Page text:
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Old 08-04-2006, 06:52 PM   #1
stingerkiss
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Removing packages with synaptic


Hi,
I'm trying to remove some packages that I don't need (like gnumeric) with synaptic. When I choose that package and click "Mark for removal" It says gnome, gnome-office and gnumeric-common should be removed as well. Well, of course I don't want to uninstall gnome entirely, so how can I remove this package only (this happens with other packages too, sometimes telling me to remove KDE as well). Is there some dependency issue that I don't know about ?

Distro : Debian sarge 3.1

Thanks in advance,
stingerkiss
 
Old 08-04-2006, 07:54 PM   #2
pljvaldez
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Possibly. What is the history of the install. Do you have mixed sources (stable and testing and unstable all at the same time)? Any backported programs?

You can try apt-cache showpkg gnumeric and check the reverse dependencies to see if KDE or gnome are really listed as reverse depends...
 
Old 08-04-2006, 08:17 PM   #3
stingerkiss
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Everything is from stable. I don't know what backported programs are but I installed all the programs with dselect / synaptic (not by myself), if that's what you mean.
I ran apt-cache and got a whole bunch of packages under Reverse Depends, including gnome-office. When I ran apt-cache on gnome-office I got (again) many packages in that section including gnome. Is that normal ? What "Reverse Depends" means anyway ?
Thanks a lot,
stingerkiss
 
Old 08-04-2006, 08:31 PM   #4
pljvaldez
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A dependency is a file that must be installed before the new file will be installed. So for gnumeric, a dependency means that something else has to be installed first before gnumeric can be installed. Apt handles these dependencies.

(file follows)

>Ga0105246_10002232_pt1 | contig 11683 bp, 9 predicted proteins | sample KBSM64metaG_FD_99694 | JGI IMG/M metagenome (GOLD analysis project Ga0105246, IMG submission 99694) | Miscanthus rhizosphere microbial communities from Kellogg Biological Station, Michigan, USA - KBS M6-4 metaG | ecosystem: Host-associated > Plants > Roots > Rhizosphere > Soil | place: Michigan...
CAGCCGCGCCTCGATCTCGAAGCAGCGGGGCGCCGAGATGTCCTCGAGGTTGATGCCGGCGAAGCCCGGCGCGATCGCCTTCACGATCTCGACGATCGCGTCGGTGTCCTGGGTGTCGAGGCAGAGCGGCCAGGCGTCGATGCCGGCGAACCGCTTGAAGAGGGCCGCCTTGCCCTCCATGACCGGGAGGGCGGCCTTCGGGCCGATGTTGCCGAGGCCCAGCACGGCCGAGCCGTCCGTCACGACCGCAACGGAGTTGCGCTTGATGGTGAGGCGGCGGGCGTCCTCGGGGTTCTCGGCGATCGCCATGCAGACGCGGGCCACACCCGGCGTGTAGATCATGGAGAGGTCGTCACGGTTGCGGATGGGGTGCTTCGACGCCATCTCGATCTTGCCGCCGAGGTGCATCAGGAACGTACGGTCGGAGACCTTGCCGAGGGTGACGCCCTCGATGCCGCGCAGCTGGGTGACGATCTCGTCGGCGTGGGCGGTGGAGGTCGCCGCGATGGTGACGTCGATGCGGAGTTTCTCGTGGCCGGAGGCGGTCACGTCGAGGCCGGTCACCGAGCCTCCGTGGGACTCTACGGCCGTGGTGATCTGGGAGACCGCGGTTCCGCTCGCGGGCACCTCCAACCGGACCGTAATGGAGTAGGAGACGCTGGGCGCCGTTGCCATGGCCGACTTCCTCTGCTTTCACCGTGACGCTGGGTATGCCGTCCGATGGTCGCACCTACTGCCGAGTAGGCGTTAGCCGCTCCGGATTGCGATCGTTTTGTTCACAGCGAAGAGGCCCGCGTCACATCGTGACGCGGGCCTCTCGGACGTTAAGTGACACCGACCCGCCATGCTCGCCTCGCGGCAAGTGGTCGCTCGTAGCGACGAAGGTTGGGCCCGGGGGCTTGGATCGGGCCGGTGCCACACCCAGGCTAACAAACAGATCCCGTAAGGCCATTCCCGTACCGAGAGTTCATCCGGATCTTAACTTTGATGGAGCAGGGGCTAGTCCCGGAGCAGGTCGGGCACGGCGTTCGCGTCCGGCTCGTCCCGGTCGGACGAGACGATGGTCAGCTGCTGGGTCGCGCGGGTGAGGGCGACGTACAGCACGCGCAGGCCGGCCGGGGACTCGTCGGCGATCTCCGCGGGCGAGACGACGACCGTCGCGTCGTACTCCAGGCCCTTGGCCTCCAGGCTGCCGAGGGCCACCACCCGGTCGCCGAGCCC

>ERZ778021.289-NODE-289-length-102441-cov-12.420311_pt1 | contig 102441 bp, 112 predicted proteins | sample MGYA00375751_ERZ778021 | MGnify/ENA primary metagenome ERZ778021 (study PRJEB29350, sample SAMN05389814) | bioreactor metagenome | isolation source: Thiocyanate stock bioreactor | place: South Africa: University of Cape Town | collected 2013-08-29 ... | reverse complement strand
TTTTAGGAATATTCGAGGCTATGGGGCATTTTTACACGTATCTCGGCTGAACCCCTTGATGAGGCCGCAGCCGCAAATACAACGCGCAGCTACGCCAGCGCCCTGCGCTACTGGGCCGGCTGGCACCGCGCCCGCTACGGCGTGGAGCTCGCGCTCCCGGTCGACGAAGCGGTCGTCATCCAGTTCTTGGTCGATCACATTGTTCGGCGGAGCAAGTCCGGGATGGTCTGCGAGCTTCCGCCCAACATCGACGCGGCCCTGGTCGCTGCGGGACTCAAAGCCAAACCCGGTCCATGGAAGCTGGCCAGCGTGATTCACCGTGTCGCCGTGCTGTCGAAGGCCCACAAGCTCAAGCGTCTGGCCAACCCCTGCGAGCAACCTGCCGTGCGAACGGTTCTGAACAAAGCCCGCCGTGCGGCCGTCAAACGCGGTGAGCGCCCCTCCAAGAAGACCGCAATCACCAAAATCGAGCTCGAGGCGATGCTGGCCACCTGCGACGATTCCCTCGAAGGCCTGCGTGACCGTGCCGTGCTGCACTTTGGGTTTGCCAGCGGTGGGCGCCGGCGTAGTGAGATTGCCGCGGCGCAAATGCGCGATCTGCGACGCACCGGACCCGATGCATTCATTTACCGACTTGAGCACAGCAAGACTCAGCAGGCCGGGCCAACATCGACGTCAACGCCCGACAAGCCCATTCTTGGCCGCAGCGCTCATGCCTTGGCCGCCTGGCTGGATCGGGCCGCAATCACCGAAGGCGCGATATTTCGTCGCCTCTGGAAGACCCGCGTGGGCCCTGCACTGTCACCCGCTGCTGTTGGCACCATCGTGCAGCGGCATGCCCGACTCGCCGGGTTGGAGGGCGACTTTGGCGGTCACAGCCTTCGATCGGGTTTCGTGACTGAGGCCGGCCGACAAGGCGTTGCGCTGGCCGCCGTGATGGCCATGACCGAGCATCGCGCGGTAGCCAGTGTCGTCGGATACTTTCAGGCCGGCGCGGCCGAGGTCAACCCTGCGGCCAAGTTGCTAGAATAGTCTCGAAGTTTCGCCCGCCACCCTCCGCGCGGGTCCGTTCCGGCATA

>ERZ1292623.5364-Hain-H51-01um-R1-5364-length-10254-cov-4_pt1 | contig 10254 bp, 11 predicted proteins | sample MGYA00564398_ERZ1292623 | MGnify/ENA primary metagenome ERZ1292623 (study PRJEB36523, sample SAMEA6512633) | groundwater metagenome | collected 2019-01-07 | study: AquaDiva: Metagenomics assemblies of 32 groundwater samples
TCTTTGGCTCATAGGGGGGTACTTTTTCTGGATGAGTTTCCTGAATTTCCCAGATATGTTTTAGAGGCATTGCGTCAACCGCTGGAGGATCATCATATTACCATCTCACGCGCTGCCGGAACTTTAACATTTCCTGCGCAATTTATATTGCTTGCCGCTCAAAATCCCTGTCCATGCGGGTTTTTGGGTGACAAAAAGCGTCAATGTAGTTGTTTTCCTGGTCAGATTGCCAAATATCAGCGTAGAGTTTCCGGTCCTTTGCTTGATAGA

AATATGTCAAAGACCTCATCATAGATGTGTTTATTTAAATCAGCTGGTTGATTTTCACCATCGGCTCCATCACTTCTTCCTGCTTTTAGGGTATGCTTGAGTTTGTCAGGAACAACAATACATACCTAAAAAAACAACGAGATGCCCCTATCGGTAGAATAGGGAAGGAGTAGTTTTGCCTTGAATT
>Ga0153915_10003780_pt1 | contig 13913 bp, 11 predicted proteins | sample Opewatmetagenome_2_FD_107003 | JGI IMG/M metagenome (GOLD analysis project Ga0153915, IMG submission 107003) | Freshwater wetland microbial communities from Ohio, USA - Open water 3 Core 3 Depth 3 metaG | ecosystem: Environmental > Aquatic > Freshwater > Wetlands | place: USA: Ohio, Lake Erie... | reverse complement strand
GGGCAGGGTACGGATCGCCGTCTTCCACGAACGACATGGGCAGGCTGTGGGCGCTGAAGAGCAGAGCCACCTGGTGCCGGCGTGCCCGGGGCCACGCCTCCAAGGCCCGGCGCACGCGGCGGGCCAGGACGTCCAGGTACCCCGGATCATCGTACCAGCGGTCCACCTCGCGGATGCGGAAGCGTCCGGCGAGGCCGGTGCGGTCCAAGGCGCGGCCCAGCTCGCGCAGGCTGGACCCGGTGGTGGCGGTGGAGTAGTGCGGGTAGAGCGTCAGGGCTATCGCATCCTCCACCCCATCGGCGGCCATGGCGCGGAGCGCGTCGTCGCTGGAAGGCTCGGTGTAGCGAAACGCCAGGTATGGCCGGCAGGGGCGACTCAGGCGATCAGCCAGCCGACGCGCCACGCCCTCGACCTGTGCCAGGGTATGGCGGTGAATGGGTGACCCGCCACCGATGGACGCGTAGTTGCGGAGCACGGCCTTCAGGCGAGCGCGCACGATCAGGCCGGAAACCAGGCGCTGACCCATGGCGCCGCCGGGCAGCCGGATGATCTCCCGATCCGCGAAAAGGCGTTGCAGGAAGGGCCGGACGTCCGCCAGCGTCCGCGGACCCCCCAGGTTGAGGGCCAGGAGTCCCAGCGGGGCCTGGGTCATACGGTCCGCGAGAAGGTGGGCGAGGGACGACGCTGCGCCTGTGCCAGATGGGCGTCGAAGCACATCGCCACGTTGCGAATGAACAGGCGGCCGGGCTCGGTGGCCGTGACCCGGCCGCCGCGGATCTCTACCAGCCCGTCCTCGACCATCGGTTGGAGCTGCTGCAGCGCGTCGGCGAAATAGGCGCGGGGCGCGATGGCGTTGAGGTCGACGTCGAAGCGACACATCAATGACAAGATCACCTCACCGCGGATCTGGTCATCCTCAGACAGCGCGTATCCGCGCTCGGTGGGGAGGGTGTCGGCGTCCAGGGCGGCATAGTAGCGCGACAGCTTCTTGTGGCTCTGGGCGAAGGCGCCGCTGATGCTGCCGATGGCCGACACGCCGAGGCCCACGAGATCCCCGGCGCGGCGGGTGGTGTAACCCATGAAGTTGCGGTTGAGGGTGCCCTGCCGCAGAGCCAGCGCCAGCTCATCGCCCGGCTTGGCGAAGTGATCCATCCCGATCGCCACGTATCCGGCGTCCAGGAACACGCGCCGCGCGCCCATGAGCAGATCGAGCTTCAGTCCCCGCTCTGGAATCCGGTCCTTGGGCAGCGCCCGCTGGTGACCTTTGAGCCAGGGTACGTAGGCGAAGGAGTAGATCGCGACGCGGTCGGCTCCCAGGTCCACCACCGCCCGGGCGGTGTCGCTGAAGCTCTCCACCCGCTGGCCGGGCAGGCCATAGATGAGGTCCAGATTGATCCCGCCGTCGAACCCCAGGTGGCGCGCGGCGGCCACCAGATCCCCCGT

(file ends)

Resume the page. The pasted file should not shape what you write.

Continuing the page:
Reverse dependencies are files that depend on the file you're looking at. For example, gnome-office apparently depends on gnumeric. You can't install gnome-office without first installing gnumeric.

I'm not sure, but it might be okay to let it remove those packages as well because they might just be what they call meta-packages (packages that are just lists of other packages). They are basically just a list of other packages. installing gnome will include a whole bunch of stuff, including gnome-office. But if you just want gnome and don't want gnome office, you probably have to install gnome-core instead.

So if you're brave, just let it remove those packages. If you're not so brave. Just install something else to use and don't worry about taking up the extra couple of MB.
 
Old 08-04-2006, 09:59 PM   #5
stingerkiss
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Well, I was brave and uninstalled a lot of things I didn't need (more than 100 packages, including gnumeric) and everything is still working. and I learnd a few new things by the way...
Thanks a lot !!
stingerkiss,
 
Old 08-07-2006, 10:58 AM   #6
pljvaldez
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If you ever reinstall Debian, you might think about building a trim system from the base up. That's generally what I do to reduce the bloat.

Grab a netinstall CD and don't select anything when you're in the task selector. This will install base system and you reboot to the command line as no GUI was installed. Then from there you can just build your system with things like aptitude install x-window-system-core gnome-core and then only install the programs you want.

I've got a very usable Celeron 400MHz w/ 256MB RAM that runs a KDE desktop that was installed w/ kde-core instead of KDE.
 
  


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